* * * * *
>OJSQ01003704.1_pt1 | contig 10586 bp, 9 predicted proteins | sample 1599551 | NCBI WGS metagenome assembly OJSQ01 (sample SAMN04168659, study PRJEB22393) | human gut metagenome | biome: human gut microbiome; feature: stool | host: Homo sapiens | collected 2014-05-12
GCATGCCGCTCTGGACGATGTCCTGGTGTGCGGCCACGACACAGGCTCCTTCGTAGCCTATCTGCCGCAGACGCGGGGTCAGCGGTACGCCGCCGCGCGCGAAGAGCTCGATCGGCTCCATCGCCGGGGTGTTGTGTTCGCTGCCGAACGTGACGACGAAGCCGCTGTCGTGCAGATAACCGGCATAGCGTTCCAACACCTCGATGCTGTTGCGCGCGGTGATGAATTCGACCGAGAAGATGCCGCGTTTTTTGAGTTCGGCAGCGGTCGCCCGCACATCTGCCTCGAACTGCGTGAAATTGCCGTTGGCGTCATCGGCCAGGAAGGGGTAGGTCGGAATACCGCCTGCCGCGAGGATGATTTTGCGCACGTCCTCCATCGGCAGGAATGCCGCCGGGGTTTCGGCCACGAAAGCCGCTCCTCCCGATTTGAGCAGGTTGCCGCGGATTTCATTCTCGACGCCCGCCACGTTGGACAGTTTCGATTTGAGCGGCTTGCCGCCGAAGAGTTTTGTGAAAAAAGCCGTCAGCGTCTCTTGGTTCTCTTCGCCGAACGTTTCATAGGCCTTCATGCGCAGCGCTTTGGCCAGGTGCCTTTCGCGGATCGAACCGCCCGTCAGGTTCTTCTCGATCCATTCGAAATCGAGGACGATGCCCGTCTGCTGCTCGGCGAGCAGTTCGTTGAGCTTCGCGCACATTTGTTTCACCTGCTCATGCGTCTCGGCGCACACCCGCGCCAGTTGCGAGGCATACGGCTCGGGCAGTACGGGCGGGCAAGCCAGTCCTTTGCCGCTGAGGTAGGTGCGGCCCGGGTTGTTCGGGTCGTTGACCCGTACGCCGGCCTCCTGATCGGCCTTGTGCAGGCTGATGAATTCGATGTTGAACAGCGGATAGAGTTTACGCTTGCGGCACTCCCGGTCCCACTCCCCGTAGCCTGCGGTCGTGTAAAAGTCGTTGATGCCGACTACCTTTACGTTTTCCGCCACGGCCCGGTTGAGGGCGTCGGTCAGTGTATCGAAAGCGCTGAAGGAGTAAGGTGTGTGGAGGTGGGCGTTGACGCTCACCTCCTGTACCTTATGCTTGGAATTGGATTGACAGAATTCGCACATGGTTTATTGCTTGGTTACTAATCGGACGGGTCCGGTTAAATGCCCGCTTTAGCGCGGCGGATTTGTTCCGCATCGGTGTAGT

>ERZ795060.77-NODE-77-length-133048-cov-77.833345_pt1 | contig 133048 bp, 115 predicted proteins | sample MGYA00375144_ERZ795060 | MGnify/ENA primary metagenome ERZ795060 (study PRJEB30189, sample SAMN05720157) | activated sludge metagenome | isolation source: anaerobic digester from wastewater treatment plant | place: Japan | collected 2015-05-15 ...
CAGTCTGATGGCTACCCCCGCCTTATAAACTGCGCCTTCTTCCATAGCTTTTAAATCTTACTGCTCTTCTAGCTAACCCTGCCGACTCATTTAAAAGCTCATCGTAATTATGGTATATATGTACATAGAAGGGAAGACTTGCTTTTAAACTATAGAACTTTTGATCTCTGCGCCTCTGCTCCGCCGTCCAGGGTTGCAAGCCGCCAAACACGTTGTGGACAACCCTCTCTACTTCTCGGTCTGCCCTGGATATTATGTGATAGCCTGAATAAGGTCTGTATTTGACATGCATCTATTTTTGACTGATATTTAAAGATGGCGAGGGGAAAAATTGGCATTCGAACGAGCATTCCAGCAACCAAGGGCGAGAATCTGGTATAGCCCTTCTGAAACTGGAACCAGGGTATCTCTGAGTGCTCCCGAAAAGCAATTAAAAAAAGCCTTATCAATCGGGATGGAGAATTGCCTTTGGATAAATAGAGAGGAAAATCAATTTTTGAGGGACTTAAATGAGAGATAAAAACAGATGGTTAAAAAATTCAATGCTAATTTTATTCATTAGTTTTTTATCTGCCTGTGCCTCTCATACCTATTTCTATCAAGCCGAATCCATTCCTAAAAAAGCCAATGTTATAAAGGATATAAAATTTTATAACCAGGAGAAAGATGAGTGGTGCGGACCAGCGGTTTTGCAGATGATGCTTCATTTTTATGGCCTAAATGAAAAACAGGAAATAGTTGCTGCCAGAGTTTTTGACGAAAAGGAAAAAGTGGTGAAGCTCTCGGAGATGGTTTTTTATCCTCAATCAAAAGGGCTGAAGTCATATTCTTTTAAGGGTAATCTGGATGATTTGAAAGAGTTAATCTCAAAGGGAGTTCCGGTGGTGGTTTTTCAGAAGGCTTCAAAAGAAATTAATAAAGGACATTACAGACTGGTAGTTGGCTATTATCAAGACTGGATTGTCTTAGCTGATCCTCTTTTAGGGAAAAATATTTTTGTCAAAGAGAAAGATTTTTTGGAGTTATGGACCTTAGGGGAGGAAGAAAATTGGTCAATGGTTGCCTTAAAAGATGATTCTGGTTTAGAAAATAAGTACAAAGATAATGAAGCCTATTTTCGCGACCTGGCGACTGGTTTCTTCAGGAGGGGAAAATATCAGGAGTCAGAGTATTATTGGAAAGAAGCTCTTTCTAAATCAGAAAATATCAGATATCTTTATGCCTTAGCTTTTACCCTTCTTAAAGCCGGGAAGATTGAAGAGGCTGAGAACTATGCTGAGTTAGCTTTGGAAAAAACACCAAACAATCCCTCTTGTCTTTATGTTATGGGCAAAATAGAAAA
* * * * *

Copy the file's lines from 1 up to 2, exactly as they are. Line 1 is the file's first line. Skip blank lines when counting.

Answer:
>OJSQ01003704.1_pt1 | contig 10586 bp, 9 predicted proteins | sample 1599551 | NCBI WGS metagenome assembly OJSQ01 (sample SAMN04168659, study PRJEB22393) | human gut metagenome | biome: human gut microbiome; feature: stool | host: Homo sapiens | collected 2014-05-12
GCATGCCGCTCTGGACGATGTCCTGGTGTGCGGCCACGACACAGGCTCCTTCGTAGCCTATCTGCCGCAGACGCGGGGTCAGCGGTACGCCGCCGCGCGCGAAGAGCTCGATCGGCTCCATCGCCGGGGTGTTGTGTTCGCTGCCGAACGTGACGACGAAGCCGCTGTCGTGCAGATAACCGGCATAGCGTTCCAACACCTCGATGCTGTTGCGCGCGGTGATGAATTCGACCGAGAAGATGCCGCGTTTTTTGAGTTCGGCAGCGGTCGCCCGCACATCTGCCTCGAACTGCGTGAAATTGCCGTTGGCGTCATCGGCCAGGAAGGGGTAGGTCGGAATACCGCCTGCCGCGAGGATGATTTTGCGCACGTCCTCCATCGGCAGGAATGCCGCCGGGGTTTCGGCCACGAAAGCCGCTCCTCCCGATTTGAGCAGGTTGCCGCGGATTTCATTCTCGACGCCCGCCACGTTGGACAGTTTCGATTTGAGCGGCTTGCCGCCGAAGAGTTTTGTGAAAAAAGCCGTCAGCGTCTCTTGGTTCTCTTCGCCGAACGTTTCATAGGCCTTCATGCGCAGCGCTTTGGCCAGGTGCCTTTCGCGGATCGAACCGCCCGTCAGGTTCTTCTCGATCCATTCGAAATCGAGGACGATGCCCGTCTGCTGCTCGGCGAGCAGTTCGTTGAGCTTCGCGCACATTTGTTTCACCTGCTCATGCGTCTCGGCGCACACCCGCGCCAGTTGCGAGGCATACGGCTCGGGCAGTACGGGCGGGCAAGCCAGTCCTTTGCCGCTGAGGTAGGTGCGGCCCGGGTTGTTCGGGTCGTTGACCCGTACGCCGGCCTCCTGATCGGCCTTGTGCAGGCTGATGAATTCGATGTTGAACAGCGGATAGAGTTTACGCTTGCGGCACTCCCGGTCCCACTCCCCGTAGCCTGCGGTCGTGTAAAAGTCGTTGATGCCGACTACCTTTACGTTTTCCGCCACGGCCCGGTTGAGGGCGTCGGTCAGTGTATCGAAAGCGCTGAAGGAGTAAGGTGTGTGGAGGTGGGCGTTGACGCTCACCTCCTGTACCTTATGCTTGGAATTGGATTGACAGAATTCGCACATGGTTTATTGCTTGGTTACTAATCGGACGGGTCCGGTTAAATGCCCGCTTTAGCGCGGCGGATTTGTTCCGCATCGGTGTAGT